TiVo works to separate itself from rest of DVR pack

As TiVo becomes a household name, its PR team and agency partners aim to keep the brand from becoming a generic term for DVRs by showing the public what makes it stand out.

As TiVo becomes a household name, its PR team and agency partners aim to keep the brand from becoming a generic term for DVRs by showing the public what makes it stand out.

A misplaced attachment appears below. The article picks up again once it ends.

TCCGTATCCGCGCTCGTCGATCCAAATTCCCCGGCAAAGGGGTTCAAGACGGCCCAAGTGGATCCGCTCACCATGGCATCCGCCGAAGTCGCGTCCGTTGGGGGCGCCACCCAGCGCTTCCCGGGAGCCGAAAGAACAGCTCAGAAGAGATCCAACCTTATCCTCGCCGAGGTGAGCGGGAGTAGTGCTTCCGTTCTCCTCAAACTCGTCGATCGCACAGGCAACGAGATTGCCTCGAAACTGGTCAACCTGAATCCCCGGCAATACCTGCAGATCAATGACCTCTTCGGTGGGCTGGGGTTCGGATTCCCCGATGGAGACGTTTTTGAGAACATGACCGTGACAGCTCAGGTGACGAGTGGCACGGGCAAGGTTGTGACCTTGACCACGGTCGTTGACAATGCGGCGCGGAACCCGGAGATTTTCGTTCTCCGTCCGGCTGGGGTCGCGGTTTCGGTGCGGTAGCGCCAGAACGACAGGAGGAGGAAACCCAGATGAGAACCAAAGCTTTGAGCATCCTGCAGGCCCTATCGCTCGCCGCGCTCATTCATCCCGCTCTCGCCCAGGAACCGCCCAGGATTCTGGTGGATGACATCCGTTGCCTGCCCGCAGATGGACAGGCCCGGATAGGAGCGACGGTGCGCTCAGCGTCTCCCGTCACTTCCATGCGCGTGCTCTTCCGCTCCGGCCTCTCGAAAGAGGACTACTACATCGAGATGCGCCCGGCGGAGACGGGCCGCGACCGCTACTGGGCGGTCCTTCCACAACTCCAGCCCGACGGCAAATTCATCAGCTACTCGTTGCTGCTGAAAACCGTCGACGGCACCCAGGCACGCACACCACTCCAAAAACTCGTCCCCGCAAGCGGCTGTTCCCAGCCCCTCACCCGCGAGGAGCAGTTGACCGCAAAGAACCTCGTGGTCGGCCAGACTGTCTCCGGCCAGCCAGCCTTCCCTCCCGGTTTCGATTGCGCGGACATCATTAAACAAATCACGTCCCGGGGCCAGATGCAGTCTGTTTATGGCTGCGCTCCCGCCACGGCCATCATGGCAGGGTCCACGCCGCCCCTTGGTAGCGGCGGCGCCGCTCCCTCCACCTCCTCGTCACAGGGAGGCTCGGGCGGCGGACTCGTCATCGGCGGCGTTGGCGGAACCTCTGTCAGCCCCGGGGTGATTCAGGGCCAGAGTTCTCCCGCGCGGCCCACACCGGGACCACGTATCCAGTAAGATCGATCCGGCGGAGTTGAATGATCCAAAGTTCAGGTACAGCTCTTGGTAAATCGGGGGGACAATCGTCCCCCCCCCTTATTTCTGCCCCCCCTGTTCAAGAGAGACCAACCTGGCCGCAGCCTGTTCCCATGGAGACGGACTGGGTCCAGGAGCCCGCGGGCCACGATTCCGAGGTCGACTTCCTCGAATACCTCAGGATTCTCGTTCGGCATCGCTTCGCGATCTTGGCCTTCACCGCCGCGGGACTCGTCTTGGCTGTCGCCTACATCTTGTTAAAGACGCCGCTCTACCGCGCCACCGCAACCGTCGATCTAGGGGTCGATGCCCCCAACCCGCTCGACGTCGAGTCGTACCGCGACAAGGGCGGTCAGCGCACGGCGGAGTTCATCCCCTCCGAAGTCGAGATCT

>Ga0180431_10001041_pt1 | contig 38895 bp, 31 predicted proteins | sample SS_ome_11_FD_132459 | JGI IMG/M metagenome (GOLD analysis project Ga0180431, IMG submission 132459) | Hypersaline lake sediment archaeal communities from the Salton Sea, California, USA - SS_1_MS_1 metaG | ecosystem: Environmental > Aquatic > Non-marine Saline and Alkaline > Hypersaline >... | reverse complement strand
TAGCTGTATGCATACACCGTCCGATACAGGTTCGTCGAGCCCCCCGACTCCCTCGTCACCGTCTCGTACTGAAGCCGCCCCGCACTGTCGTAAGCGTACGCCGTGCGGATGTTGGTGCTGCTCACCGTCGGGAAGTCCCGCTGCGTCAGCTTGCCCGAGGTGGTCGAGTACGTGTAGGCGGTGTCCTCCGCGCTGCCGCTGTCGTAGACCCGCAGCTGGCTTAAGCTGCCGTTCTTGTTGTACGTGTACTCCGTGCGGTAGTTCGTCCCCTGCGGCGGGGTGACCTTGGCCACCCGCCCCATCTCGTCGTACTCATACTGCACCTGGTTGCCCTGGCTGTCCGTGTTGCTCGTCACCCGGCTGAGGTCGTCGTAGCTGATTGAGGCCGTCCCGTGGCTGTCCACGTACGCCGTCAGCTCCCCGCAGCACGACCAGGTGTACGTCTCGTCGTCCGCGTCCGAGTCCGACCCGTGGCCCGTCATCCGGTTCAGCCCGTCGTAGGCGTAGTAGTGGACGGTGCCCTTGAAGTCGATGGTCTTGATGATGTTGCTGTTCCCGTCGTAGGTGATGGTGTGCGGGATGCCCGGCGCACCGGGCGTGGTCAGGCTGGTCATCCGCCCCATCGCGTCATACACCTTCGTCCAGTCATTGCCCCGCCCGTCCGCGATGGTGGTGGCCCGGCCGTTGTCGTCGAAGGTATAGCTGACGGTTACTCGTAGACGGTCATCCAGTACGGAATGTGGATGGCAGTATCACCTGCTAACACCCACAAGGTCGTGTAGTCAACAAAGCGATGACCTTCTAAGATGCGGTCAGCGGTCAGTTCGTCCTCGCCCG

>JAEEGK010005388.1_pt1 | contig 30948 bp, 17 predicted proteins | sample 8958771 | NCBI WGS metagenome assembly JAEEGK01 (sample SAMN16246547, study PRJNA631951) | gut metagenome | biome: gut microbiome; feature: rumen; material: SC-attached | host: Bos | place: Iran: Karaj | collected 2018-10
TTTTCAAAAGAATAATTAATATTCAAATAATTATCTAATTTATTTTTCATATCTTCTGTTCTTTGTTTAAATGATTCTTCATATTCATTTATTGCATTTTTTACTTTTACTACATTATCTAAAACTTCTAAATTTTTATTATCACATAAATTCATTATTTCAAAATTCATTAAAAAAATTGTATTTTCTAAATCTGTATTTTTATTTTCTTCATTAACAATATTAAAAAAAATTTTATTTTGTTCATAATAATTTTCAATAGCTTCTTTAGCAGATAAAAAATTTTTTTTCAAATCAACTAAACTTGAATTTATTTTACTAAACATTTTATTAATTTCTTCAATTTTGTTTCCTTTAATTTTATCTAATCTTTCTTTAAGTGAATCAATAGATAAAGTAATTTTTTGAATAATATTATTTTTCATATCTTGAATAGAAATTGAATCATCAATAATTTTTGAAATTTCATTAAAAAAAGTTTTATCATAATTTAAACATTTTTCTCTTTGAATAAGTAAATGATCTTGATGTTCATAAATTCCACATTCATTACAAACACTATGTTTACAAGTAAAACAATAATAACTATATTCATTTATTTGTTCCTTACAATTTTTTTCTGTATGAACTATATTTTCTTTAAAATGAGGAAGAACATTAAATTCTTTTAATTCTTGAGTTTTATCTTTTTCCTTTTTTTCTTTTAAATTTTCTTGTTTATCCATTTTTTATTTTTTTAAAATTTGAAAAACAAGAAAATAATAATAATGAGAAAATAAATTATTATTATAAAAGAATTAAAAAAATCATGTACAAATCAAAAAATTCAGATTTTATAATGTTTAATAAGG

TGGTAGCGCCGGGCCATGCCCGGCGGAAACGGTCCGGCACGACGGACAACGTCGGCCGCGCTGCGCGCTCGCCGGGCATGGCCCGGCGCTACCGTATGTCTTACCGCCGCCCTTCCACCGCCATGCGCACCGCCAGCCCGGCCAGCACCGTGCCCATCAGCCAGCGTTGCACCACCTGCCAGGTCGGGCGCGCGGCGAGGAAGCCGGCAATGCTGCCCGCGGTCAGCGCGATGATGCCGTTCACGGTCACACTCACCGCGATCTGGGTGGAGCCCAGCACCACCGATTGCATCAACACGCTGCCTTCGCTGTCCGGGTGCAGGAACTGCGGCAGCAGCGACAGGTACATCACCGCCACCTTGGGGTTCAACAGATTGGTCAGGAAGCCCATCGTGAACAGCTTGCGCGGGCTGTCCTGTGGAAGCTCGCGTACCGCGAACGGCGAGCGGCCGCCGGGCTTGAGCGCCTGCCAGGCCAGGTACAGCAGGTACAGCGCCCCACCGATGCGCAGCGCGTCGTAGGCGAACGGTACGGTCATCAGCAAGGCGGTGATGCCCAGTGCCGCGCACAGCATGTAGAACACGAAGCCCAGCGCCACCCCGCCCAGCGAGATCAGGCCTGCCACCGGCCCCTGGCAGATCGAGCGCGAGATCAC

TiVo does not want to become the next Xerox or Coke. Sure, the digital video recording technology company is well on its way to becoming a household name, but hopefully not at the expense of its brand. That brand is already being used as a verb and is in danger of being a generalized term, like Kleenex. But it's already starting to happen. A recent AP story recounted how a family who bought a digital video recorder [DVR] from its cable company thought it had bought TiVo, thinking that DVR was its cable company's name for TiVo. But the 7-year-old Alviso, CA, company isn't about to let success go to its head. As not all DVRs are created equal - and not all DVRs have TiVo's technology - the wheels are in motion to help protect the brand and help tell the story of the company that defined the market. What separates TiVo's technology from other DVRs that also record shows and pause live television is TiVo's ability to record programs based on keywords or names. Another feature that separates TiVo from the pack is how it seeks out and records programs based on previously recorded programs, and continuously learns from the user's viewing behavior. "PR is hugely strategic here," says Susan Cashen, VP of marketing. "For us, it has to be about differentiation. The innovators who survive are the ones who start something and move on, who are constantly innovating." Letting the technology speak for itself TiVo first introduced consumers to DVR via advertising. But budget cuts killed advertising, so PR became the company's driving force when it came to product publicity and brand building. In the beginning, PR was very traditional, says Cashen. PR introduced the technology to pundits and reporters, focused on convincing them that TiVo was not only exciting and new, but was also a disruptive technology that would completely change the way people watched television. As PR quickly moved from early adopters and tech publications to the mainstream media, TiVo focused on getting DVRs into the hands of reviewers and others who would evangelize the technology. And that strategy has worked wonders, as it does for most disruptive technologies that change how someone does something, whether it's TiVo or Apple's iPod. Ask practically anyone who has a TiVo what they think, and you're bound to hear that person sing its praises with very little prodding. It is that kind of devotion that TiVo leverages as it tries to spread the gospel. As DVRs become more common, having influencers talk about their TiVo experience is much more valuable than straightforward reviews, says Cashen. TiVo's very small PR team - besides Cashen, there's senior manager of PR Kathryn Kelly and PR specialist Jessica VanPernis - means the company relies greatly on its agency partners, SutherlandGold Communications for consumer PR and OutCast Communications for corporate PR. SutherlandGold, which has worked with TiVo since 2002, has helped harness that devoted community of TiVo aficionados to evangelize the service to the media and others, says partner Lesley Gold. And key to the PR success is getting people to understand that TiVo is about television, not just technology, adds partner Scott Sutherland. That's what enables TiVo to talk to Good Housekeeping and other publications that might shy away from doing stories about technology. From celebrities to Sports Illustrated writer Rick Reilly, TiVo has focused on getting the product into influencers' hands who can then evangelize TiVo to their respective audiences. "We talk to everyone, from Us Weekly and GQ to Vanity Fair and Shelter, about how this technology changes your life," explains Kelly. And the constant push for visibility, coupled with the incredible word-of-mouth buzz generated by everyone from tech reporters to your next-door neighbor, has made TiVo look like a much bigger company than it is, admits Cashen. While much of the PR focus has been on getting consumers comfortable with the technology while simultaneously building the brand, TiVo is putting more emphasis these days on differentiating itself from the competition. And focusing on what differentiates TiVo is key to the company's fortunes. "The secret to TiVo's success is very obvious - get people to use it, and then get them to talk about it," says Sutherland. "That's why we focus so much on the experience that only TiVo can provide, not the technology." Part of that differentiation is positioning TiVo beyond the box. The company has made great strides toward making itself a household name. It does that by positioning itself as a chronicler of American culture, such as reporting that Janet Jackson's now infamous "costume malfunction" at this year's Super Bowl was the most replayed moment on TiVo in the company's history. But such stories that try to position it in a larger context occasionally cause a bit of angst among reporters, who wonder aloud if tracking how viewers use their TiVos is an invasion of privacy. While TiVo is quick to put out such fires, presenting itself as a cultural observer is part of the company's larger strategy to stay front and center as an innovator, whether that's presenting its executive team as thought leaders or reaching out to parenting magazines about how TiVo will transform family time in front of the TV. The dangers of success Adi Kishore, a senior analyst with the Yankee Group, says TiVo has done a "fantastic" job with its communications, which he credited with being creative and innovative in its efforts to help TiVo blaze the DVR market trail. "But there's a danger in becoming too successful," Kishore warns. "If the brand becomes too generic in the consumer's mind, then they can't differentiate it. Their brand is their greatest asset, and they have to vigorously defend that. And so far, no one else is marketing as aggressively as they are." Being aggressive has paid off because "when your grandmother starts talking about TiVo, you know you've gone mainstream," says Kelly. But now that TiVo has done that, it is facing a new set of hurdles. Beyond competition from cable and consumer electronics companies that use unbranded DVR software that offers some - but not all - of the features that TiVo offers, one of TiVo's greatest challenges is in enhancing its technology, such as allowing users to download movies and music from the internet while trying to woo cable and satellite companies. OutCast, which started working with TiVo earlier this year, is focused on leveraging the company's great consumer story into a great corporate story, explains agency VP Dave Reddy. As TiVo moves forward and continues to innovate, the challenge is to get people to see it as more than just a box on top of the television. "As TiVo makes advances in the digital living room, our goal is to prove it has the stuff to be innovators and leaders, that it has the business and the vision to do it," says Reddy. But a recent USA Today story warned that some industry observers believe "TiVo became too cocky about its slick user interface and hip brand." "TiVo has done a good job keeping its brand top of mind," says Ross Rubin, director of industry analysis at the NPD Group. "But the danger of it being a generic term is the symptom of a brand being very successful. These are problems faced by many companies when they become successful. The service is what they want to protect. That is the way to differentiate them from other hardware out there. So far TiVo has been trumpeting its feature advantages. But it will also need to focus on its ease of use and integration, such as Apple has done." "We embrace risk," asserts Cashen. "We realize there is going to be negative press. We work really hard to push the envelope to get people to pay attention to different aspects of our story. I credit PR for making that happen. "People talk about how much they love TiVo," she adds. "You never hear people talk about how much they love their Time Warner DVR or Comcast DVR." PR contacts VP of marketing Susan Cashen Senior PR manager Kathryn Kelly PR specialist Jessica VanPernis PR agencies OutCast Communications, SutherlandGold Communications